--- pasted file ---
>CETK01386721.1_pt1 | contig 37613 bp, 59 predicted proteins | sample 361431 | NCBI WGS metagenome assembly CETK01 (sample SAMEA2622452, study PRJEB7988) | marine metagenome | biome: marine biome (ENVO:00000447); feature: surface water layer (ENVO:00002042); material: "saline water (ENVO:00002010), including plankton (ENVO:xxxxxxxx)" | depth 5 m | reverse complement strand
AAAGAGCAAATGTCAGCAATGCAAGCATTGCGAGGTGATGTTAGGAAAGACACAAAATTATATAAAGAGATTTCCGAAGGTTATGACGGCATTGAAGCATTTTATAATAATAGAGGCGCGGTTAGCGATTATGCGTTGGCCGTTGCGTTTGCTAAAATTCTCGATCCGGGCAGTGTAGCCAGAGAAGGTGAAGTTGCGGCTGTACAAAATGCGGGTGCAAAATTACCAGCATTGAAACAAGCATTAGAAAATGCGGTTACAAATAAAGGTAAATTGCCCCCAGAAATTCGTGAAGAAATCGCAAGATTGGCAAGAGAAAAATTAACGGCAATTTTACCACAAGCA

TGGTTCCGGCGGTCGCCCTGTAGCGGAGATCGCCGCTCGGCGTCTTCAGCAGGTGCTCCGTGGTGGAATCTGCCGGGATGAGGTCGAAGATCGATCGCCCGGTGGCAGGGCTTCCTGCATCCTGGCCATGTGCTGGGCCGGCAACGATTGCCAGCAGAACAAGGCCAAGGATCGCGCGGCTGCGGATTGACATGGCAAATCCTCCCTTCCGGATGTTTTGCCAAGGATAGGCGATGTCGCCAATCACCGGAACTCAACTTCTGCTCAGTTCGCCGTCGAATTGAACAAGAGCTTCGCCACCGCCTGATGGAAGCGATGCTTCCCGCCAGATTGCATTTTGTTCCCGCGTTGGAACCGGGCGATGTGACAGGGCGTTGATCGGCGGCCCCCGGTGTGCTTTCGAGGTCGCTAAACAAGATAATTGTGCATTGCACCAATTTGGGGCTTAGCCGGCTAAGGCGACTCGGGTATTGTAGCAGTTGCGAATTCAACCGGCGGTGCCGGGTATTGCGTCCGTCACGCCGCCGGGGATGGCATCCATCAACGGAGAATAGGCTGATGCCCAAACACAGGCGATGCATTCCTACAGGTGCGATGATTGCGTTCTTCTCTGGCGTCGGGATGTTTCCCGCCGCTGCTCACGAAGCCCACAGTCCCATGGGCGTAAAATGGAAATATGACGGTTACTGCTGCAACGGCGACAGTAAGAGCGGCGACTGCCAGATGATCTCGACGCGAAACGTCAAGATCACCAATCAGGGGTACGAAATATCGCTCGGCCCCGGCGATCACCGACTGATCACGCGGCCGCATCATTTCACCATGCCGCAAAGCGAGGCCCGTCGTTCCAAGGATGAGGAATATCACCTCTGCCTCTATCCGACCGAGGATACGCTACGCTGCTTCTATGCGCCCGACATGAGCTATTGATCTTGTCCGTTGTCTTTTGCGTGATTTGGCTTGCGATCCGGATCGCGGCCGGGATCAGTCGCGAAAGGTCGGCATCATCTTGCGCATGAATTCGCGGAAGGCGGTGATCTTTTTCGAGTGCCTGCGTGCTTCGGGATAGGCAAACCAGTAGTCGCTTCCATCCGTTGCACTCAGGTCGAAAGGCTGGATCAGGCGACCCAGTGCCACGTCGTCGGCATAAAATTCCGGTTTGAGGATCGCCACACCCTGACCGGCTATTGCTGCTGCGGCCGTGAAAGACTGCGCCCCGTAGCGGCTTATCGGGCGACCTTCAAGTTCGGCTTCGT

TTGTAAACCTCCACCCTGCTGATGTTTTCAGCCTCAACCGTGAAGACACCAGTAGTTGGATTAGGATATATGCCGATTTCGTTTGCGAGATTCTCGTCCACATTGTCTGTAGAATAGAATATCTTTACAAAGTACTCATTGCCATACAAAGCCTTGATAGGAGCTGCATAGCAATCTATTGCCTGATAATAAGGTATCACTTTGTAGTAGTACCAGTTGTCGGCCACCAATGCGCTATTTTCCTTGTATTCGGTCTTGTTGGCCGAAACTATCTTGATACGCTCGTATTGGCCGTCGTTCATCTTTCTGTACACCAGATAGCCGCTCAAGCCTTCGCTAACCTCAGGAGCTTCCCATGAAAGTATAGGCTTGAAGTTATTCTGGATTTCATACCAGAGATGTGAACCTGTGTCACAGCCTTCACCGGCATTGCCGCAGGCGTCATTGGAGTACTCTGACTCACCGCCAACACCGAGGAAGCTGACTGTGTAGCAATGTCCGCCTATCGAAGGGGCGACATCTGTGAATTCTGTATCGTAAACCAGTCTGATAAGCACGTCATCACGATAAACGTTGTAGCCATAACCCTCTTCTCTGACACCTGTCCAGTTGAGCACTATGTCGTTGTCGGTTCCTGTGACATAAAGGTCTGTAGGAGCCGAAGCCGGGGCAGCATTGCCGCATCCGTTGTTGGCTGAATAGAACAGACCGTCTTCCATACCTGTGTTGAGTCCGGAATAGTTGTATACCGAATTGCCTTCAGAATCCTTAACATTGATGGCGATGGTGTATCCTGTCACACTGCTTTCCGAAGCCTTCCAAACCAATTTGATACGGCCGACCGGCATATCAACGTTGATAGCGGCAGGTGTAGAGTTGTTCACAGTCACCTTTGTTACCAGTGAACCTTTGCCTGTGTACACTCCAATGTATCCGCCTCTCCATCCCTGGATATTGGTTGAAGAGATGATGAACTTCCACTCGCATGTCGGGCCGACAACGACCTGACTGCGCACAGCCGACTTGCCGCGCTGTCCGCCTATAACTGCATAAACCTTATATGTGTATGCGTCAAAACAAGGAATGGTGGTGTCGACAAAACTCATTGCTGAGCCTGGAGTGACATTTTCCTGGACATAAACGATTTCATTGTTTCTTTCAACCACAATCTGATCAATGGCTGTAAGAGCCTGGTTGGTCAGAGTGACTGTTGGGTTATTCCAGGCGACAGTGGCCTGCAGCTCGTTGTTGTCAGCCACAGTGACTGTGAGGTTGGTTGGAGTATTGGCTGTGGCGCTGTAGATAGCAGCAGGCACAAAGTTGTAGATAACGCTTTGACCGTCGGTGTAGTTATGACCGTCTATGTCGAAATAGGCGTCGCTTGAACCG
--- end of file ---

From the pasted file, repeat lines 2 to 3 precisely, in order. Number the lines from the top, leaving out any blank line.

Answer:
AAAGAGCAAATGTCAGCAATGCAAGCATTGCGAGGTGATGTTAGGAAAGACACAAAATTATATAAAGAGATTTCCGAAGGTTATGACGGCATTGAAGCATTTTATAATAATAGAGGCGCGGTTAGCGATTATGCGTTGGCCGTTGCGTTTGCTAAAATTCTCGATCCGGGCAGTGTAGCCAGAGAAGGTGAAGTTGCGGCTGTACAAAATGCGGGTGCAAAATTACCAGCATTGAAACAAGCATTAGAAAATGCGGTTACAAATAAAGGTAAATTGCCCCCAGAAATTCGTGAAGAAATCGCAAGATTGGCAAGAGAAAAATTAACGGCAATTTTACCACAAGCA

TGGTTCCGGCGGTCGCCCTGTAGCGGAGATCGCCGCTCGGCGTCTTCAGCAGGTGCTCCGTGGTGGAATCTGCCGGGATGAGGTCGAAGATCGATCGCCCGGTGGCAGGGCTTCCTGCATCCTGGCCATGTGCTGGGCCGGCAACGATTGCCAGCAGAACAAGGCCAAGGATCGCGCGGCTGCGGATTGACATGGCAAATCCTCCCTTCCGGATGTTTTGCCAAGGATAGGCGATGTCGCCAATCACCGGAACTCAACTTCTGCTCAGTTCGCCGTCGAATTGAACAAGAGCTTCGCCACCGCCTGATGGAAGCGATGCTTCCCGCCAGATTGCATTTTGTTCCCGCGTTGGAACCGGGCGATGTGACAGGGCGTTGATCGGCGGCCCCCGGTGTGCTTTCGAGGTCGCTAAACAAGATAATTGTGCATTGCACCAATTTGGGGCTTAGCCGGCTAAGGCGACTCGGGTATTGTAGCAGTTGCGAATTCAACCGGCGGTGCCGGGTATTGCGTCCGTCACGCCGCCGGGGATGGCATCCATCAACGGAGAATAGGCTGATGCCCAAACACAGGCGATGCATTCCTACAGGTGCGATGATTGCGTTCTTCTCTGGCGTCGGGATGTTTCCCGCCGCTGCTCACGAAGCCCACAGTCCCATGGGCGTAAAATGGAAATATGACGGTTACTGCTGCAACGGCGACAGTAAGAGCGGCGACTGCCAGATGATCTCGACGCGAAACGTCAAGATCACCAATCAGGGGTACGAAATATCGCTCGGCCCCGGCGATCACCGACTGATCACGCGGCCGCATCATTTCACCATGCCGCAAAGCGAGGCCCGTCGTTCCAAGGATGAGGAATATCACCTCTGCCTCTATCCGACCGAGGATACGCTACGCTGCTTCTATGCGCCCGACATGAGCTATTGATCTTGTCCGTTGTCTTTTGCGTGATTTGGCTTGCGATCCGGATCGCGGCCGGGATCAGTCGCGAAAGGTCGGCATCATCTTGCGCATGAATTCGCGGAAGGCGGTGATCTTTTTCGAGTGCCTGCGTGCTTCGGGATAGGCAAACCAGTAGTCGCTTCCATCCGTTGCACTCAGGTCGAAAGGCTGGATCAGGCGACCCAGTGCCACGTCGTCGGCATAAAATTCCGGTTTGAGGATCGCCACACCCTGACCGGCTATTGCTGCTGCGGCCGTGAAAGACTGCGCCCCGTAGCGGCTTATCGGGCGACCTTCAAGTTCGGCTTCGT